4) When a bureau or manager has a stack of 2000 cards, or every 2 months whichever occurs first, the cards are shipped.

This service saves you the hassle of printing the cards, sorting the cards, and mailing the cards. if you are not sending direct and using the bureau, this service is an excellent option for you.

U.S. Contest stations have been taking advantage of this service as well, since the QSL service is in Israel, Cards from US contest stations, to US hams can be sent through the incoming bureau (although there is some question as to whether all bureaus will accept these cards) saving money on postage for those contest stations.

Also according to Global QSLs website, multiple qsos can be printed onto 1 card(Up to 5), and you only get charged for 1 QSL card.

To check out this new service you can visit their website at http://www.globalqsl.com (Global QSL)

Tuesday, October 09, 2007

SWL pick of the week

There are many SWL pages out there on the internet, but Riding the Radio Waves' pick of the week is the SWL web page of NW7US Tomas.

Tomas has a web site called the shortwave radio listening resource center and it is located at

It has a lot of resources that SWLs can use and appreciate.

Dx Clusters

To catch that rare DX, sometimes one needs some help. And that help can come in the form of a dx cluster.

AD1C has a website called DXcluster.info that lists all type of information about DX Clusters.

The link is http://www.dxcluster.info

WRT team Standings


By Jamie Dupree NS3T

With the results of ten qualifying contests now in for the 2010 World Radiosport Team Championship in Russia, some WRTC veterans and major players in the contest world are beginning to show their strength.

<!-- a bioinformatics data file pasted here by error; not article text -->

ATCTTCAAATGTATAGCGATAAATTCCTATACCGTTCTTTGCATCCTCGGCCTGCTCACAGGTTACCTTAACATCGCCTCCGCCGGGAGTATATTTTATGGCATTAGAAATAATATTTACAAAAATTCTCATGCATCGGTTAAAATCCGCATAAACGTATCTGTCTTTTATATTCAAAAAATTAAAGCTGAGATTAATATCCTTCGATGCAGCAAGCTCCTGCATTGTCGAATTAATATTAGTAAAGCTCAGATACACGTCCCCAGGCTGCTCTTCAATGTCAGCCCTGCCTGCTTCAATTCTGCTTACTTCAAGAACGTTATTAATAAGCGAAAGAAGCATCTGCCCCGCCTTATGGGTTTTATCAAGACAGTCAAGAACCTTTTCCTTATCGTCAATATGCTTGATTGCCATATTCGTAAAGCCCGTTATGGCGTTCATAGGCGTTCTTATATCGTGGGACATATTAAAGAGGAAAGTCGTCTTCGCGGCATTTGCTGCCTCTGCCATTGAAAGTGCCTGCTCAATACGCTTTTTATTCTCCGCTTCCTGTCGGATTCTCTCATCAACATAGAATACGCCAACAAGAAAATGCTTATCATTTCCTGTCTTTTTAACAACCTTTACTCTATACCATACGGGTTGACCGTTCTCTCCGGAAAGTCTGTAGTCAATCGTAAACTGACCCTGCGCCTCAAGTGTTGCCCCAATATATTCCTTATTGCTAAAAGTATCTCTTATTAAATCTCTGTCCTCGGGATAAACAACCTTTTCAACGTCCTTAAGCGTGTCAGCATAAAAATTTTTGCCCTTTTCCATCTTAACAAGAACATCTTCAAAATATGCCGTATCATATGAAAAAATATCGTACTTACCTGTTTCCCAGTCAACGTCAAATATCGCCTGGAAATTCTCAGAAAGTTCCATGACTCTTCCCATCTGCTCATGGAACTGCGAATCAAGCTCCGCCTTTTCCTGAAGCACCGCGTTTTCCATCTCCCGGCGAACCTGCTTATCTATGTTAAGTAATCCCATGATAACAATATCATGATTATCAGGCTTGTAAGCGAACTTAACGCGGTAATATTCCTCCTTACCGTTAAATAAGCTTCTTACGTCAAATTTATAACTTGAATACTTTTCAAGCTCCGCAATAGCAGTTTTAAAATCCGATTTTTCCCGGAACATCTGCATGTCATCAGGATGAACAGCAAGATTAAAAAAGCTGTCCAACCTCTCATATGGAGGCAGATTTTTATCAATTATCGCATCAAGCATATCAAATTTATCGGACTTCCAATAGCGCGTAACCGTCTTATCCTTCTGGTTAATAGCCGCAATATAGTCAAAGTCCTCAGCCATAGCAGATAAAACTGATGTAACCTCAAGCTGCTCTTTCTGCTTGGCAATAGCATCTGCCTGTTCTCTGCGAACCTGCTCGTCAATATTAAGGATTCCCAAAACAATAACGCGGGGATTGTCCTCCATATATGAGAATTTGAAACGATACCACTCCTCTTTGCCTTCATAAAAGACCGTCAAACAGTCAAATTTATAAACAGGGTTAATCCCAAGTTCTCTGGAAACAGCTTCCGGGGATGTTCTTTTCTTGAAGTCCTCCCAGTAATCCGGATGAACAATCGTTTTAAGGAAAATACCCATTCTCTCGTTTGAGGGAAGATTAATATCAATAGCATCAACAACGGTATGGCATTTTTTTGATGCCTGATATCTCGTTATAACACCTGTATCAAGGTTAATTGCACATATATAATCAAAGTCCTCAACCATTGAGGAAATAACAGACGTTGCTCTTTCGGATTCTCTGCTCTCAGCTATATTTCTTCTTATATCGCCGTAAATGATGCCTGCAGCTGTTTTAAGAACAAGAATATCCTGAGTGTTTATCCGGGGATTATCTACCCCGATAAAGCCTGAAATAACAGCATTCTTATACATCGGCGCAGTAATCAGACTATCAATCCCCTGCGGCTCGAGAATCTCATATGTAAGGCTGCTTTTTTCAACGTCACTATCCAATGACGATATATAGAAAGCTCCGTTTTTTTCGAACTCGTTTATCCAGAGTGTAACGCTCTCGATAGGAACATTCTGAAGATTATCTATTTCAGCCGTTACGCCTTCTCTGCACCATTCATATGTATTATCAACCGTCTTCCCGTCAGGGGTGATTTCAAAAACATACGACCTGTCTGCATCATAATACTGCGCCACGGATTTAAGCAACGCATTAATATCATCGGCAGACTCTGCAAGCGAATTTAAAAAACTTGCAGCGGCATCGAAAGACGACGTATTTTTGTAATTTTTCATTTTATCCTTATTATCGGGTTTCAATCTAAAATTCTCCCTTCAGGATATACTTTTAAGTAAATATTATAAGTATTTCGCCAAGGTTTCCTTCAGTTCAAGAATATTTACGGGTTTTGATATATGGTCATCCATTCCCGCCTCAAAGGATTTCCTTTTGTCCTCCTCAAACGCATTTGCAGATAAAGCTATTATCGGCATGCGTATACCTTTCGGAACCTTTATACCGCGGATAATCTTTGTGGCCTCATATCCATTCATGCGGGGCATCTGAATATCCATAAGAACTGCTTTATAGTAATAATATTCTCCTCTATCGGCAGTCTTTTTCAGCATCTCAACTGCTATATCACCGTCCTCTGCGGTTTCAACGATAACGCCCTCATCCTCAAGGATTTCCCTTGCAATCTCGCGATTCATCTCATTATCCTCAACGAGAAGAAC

In qualifying region NA #2, WRTC vet Mike Wetzel has by far the most qualifying points of any United States operator, with 4,989. That was keyed by a pair of NA #2 victories in the 2006 CQ WW SSB and CW contests, giving him the full 950 points for each contest.

Wetzel also squeezed out some more points in the September NA Sprint CW contest, improving 46 points from his February performance. There are four NA Sprints each year - you are allowed to submit only one score from each mode in 2007 and 2008 under the WRTC rules.

As for leaders of the other US regions, they include Krassy Petkov K1LZ in NA #1, Charles Cullian K0RF in NA #3 and Mitch Mason K7RL in NA #4.

The 2010 rules give three team leader slots to NA #1 and two slots each in NA #2, #3 and #4.

Here are the top five operators from each US region (NA#1-NA#4) as found by radio-sport.net. A full spreadsheet link for each region is available.

NA #1 includes W1, W2, W3 and part of W4.

  • K1LZ 3,683 - (6 scores)

  • N2NT 3,316 - (5 scores)

  • K5ZD 3,267 - (8 scores)

  • K4BAI 3,106 - (8 scores)

  • K1TO 3,089 - (7 scores)

Check out the full results spreadsheet for NA #1

NA #2 has some of W4 along with W8 and W9.

  • W9RE 4,989 - (8 scores)

  • K9NW 3,024 - (6 scores)

  • K8MR 2,928 - (7 scores)

  • N8TR 2,671 - (4 scores)

  • W9IU 2,553 - (6 scores)

Check out the full results spreadsheet for NA #2

NA #3 is W5 and W0.

  • K0RF 2,586 - (4 scores)

  • N5DO 2,552 - (7 scores)

  • N2IC 2,500 - (3 scores)

  • N0NI 2,465 - (4 scores)

  • W0FLS 2,465 - (4 scores)

Check out the full results spreadsheet for NA #3

NA #4 is W6, W7 and KL7.

  • K7RL 3,930 - (6 scores)

  • K6XX 3,811 - (6 scores)

  • K6LA 3,458 - (6 scores)

  • N6MJ 2,419 - (4 scores)

  • KL9A 2,382 - (4 scores)

Check out the full results spreadsheet for NA #4

The unofficial results produced by radio-sport.net include the final published results of the 2006 IARU, the 2006 WAE CW and WAE SSB, two NA Sprint CW contests from 2007, the February SSB Sprint and the 2007 ARRL DX SSB & CW contests and the 2006 the CQ WW CW and SSB contests.